Call of Duty: Black Ops 4 review impressions: Come for battle royale, stay for battle royale

We got access to the PC version of Call of Duty: Black Ops 4 ($60 on Humble) at the same time as the rest of the world, so I’ve been playing catch-up all day. Don’t ask me why Activision didn’t make it available ahead of release. I expected it to be truly broken given the circumstances but…nope. Everything seems fine, at least on a technical level.

Of course, reviewing Call of Duty is a lot easier this year given Black Ops 4 doesn’t have an actual singleplayer campaign, and the Blackout battle royale mode had a beta last month. I’ve spent some post-release time with Blackout though, plus a bit of time in traditional multiplayer and of course this year’s time-traveling Zombies stories.

Here are my thoughts so far, separated by game type.

Team Deathmatch, et al

First let me reiterate, I really do wish Black Ops 4 had a singleplayer campaign. That might make me an outlier, but I’ve played every Call of Duty campaign over the years (even Ghosts) and at least moderately enjoyed them. Some are downright fantastic, including both Black Ops and Black Ops III.

Without a campaign to tie it all together I wondered “How do you make it a Black Ops game?” After all, the first Black Ops took place during the Cold War, the second blended Cold War elements with near-future warfare, the third was some sort of virtual reality dreamscape. Little ties the series together except for like, “Weird PSYOPs, man.”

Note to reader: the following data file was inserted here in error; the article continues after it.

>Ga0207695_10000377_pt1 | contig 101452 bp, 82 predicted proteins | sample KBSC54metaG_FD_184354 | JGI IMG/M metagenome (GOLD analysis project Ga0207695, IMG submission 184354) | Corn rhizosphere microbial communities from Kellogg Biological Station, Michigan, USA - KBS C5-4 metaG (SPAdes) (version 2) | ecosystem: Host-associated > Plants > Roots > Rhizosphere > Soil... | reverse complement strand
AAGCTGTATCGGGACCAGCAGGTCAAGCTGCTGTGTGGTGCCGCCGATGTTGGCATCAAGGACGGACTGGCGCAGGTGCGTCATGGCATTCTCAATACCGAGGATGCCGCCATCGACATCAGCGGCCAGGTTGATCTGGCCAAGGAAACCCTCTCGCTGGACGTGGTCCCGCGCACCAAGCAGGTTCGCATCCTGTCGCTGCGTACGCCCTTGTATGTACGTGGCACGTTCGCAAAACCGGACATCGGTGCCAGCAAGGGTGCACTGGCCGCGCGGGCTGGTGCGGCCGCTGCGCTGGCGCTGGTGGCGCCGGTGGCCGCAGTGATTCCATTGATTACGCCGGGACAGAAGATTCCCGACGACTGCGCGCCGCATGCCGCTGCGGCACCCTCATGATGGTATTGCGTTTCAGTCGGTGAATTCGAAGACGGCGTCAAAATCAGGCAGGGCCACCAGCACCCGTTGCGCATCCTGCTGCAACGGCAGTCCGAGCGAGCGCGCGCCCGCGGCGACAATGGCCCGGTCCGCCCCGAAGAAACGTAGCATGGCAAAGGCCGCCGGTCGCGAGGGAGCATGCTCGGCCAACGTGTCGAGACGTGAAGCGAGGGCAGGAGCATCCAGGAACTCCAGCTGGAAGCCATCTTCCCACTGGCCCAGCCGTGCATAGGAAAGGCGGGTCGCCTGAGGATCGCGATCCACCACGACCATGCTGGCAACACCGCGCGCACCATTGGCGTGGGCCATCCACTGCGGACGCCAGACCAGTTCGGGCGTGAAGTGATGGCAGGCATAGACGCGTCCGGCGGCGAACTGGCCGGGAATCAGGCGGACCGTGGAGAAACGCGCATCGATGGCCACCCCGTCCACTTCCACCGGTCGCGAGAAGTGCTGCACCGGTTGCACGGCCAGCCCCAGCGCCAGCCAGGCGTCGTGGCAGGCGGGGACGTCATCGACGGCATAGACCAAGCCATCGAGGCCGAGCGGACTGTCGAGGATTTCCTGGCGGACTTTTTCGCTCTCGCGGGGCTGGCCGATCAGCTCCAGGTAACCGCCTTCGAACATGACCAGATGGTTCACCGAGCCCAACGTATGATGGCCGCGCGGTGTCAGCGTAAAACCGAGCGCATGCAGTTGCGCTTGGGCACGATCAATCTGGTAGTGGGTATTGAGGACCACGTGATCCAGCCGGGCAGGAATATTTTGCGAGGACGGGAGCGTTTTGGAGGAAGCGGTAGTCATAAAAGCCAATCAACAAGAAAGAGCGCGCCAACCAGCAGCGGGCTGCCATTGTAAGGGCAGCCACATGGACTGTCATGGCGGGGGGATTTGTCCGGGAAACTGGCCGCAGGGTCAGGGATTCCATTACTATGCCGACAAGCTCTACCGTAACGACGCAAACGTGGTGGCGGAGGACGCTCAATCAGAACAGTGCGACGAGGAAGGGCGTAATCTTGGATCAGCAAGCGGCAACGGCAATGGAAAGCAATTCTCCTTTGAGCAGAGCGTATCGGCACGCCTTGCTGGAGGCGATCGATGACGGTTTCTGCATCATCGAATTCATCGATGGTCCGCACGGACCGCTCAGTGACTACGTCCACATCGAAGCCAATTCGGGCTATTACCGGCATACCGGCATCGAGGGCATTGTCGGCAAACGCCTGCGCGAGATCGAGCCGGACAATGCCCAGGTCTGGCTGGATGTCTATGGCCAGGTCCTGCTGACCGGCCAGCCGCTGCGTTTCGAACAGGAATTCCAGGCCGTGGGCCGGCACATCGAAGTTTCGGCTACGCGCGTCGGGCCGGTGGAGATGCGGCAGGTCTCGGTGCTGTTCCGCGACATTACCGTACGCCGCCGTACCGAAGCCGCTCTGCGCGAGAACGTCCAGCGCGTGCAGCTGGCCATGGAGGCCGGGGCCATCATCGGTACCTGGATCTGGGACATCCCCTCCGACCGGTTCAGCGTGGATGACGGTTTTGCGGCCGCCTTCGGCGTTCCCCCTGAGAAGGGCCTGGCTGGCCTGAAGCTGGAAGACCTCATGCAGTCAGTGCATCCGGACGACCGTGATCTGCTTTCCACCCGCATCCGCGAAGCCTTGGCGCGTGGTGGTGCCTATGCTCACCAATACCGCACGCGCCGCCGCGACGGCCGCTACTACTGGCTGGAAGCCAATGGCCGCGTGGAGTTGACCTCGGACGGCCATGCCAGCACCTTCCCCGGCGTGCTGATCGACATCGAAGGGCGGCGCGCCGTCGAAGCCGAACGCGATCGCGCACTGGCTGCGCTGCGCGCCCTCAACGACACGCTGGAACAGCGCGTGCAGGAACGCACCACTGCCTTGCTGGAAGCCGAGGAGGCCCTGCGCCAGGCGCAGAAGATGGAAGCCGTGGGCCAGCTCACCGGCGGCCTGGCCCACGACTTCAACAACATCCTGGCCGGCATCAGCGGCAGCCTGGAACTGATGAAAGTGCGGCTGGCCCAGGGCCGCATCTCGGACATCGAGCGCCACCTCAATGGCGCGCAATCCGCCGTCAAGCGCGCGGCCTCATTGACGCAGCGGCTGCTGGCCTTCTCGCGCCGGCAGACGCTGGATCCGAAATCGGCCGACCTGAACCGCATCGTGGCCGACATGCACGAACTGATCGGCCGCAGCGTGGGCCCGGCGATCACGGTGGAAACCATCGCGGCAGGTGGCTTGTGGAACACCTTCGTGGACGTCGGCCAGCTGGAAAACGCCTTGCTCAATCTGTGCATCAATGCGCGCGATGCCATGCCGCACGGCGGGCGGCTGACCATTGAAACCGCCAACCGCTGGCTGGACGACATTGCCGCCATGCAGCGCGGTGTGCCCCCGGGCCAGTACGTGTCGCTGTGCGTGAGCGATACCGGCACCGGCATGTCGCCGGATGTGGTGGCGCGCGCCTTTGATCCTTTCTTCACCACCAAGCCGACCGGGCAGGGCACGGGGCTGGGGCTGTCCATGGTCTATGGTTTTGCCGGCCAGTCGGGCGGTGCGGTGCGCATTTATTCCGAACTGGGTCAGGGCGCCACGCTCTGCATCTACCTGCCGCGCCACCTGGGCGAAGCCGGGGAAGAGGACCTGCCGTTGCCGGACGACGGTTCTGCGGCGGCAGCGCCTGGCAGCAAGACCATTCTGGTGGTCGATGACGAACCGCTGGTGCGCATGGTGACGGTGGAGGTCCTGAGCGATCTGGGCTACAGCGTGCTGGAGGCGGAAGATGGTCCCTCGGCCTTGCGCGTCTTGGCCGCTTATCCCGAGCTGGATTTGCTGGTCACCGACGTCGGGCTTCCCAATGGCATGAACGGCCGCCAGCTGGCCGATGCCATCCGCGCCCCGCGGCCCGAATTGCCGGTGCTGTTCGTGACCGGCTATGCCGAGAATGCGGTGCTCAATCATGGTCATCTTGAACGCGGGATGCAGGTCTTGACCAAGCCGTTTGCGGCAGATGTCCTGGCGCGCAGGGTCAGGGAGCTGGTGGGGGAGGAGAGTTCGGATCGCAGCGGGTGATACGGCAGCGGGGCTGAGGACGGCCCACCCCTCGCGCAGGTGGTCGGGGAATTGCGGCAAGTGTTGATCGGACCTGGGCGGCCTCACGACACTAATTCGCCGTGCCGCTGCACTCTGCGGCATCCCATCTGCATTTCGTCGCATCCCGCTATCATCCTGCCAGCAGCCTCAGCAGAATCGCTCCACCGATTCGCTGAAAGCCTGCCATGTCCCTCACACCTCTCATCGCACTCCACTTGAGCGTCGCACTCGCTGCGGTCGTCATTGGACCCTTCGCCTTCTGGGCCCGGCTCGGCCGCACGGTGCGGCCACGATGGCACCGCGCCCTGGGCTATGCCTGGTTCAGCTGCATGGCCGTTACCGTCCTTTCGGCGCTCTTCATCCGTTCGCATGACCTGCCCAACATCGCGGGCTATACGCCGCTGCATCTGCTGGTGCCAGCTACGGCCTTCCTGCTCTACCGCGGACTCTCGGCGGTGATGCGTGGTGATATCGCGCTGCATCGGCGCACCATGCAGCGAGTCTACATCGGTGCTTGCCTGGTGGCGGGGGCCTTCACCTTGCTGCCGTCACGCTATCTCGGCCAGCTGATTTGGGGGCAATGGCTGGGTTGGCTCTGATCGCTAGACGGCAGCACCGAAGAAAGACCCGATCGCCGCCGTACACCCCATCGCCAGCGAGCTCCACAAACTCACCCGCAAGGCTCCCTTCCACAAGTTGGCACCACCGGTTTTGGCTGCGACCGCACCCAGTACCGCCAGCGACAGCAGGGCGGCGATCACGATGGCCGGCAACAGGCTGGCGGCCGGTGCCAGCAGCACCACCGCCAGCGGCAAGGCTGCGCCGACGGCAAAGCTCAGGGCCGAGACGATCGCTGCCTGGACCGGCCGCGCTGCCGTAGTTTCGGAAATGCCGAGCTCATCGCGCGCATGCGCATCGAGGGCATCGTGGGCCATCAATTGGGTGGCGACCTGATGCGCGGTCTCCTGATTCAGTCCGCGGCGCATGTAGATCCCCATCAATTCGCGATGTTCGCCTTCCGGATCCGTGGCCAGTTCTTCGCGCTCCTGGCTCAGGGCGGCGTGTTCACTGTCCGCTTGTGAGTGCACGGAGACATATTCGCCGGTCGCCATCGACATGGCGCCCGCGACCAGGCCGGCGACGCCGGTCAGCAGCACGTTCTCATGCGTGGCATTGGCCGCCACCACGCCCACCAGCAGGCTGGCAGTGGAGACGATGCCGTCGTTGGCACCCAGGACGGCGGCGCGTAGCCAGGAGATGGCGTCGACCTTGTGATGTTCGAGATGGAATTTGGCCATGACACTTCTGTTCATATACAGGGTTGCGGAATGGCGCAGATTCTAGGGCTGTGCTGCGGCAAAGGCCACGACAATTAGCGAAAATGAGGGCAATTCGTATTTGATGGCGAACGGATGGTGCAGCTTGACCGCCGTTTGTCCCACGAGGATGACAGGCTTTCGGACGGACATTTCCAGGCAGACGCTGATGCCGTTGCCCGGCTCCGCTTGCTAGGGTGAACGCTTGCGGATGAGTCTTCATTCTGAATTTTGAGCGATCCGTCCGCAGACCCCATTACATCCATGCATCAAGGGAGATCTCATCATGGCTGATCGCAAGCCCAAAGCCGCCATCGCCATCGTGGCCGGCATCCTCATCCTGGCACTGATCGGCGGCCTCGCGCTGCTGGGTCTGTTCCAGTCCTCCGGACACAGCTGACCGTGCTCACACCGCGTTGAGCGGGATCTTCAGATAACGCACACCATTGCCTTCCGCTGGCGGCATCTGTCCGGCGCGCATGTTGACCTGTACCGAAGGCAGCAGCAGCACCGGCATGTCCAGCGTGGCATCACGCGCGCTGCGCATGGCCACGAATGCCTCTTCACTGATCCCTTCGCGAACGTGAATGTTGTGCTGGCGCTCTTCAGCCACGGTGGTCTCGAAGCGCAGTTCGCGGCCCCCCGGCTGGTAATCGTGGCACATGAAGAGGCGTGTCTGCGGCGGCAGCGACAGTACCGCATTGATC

Call of Duty: Black Ops IIII IDG / Hayden Dingman

The answer is apparently: You don’t bother trying. I don’t know what was planned for the Black Ops 4 campaign, I don’t know why it fell apart, and I don’t know whether the inclusion of Blackout mode was to blame. What I do know is that every multiplayer map feels like it comes from a different game.

There’s one in some sort of luxury villa, one on a snowy mountain with a gondola, one set in Panama, one in the Vietnamese jungle, one in a little seaside bunker, a Far Cry 5-esque prepper compound with a bombed-out church. Some of them are repeats from previous games, but there’s no unified aesthetic. None of it feels like “Oh yeah, Black Ops.”

Mechanically of course there are some Treyarch trademarks. Movement’s faster than in last year’s WWII, and Black Ops 4 brings back “Specialists” from the previous Black Ops game—basically hero-type character classes. Instead of grenades you might have a grappling hook or a shield or even a dog buddy.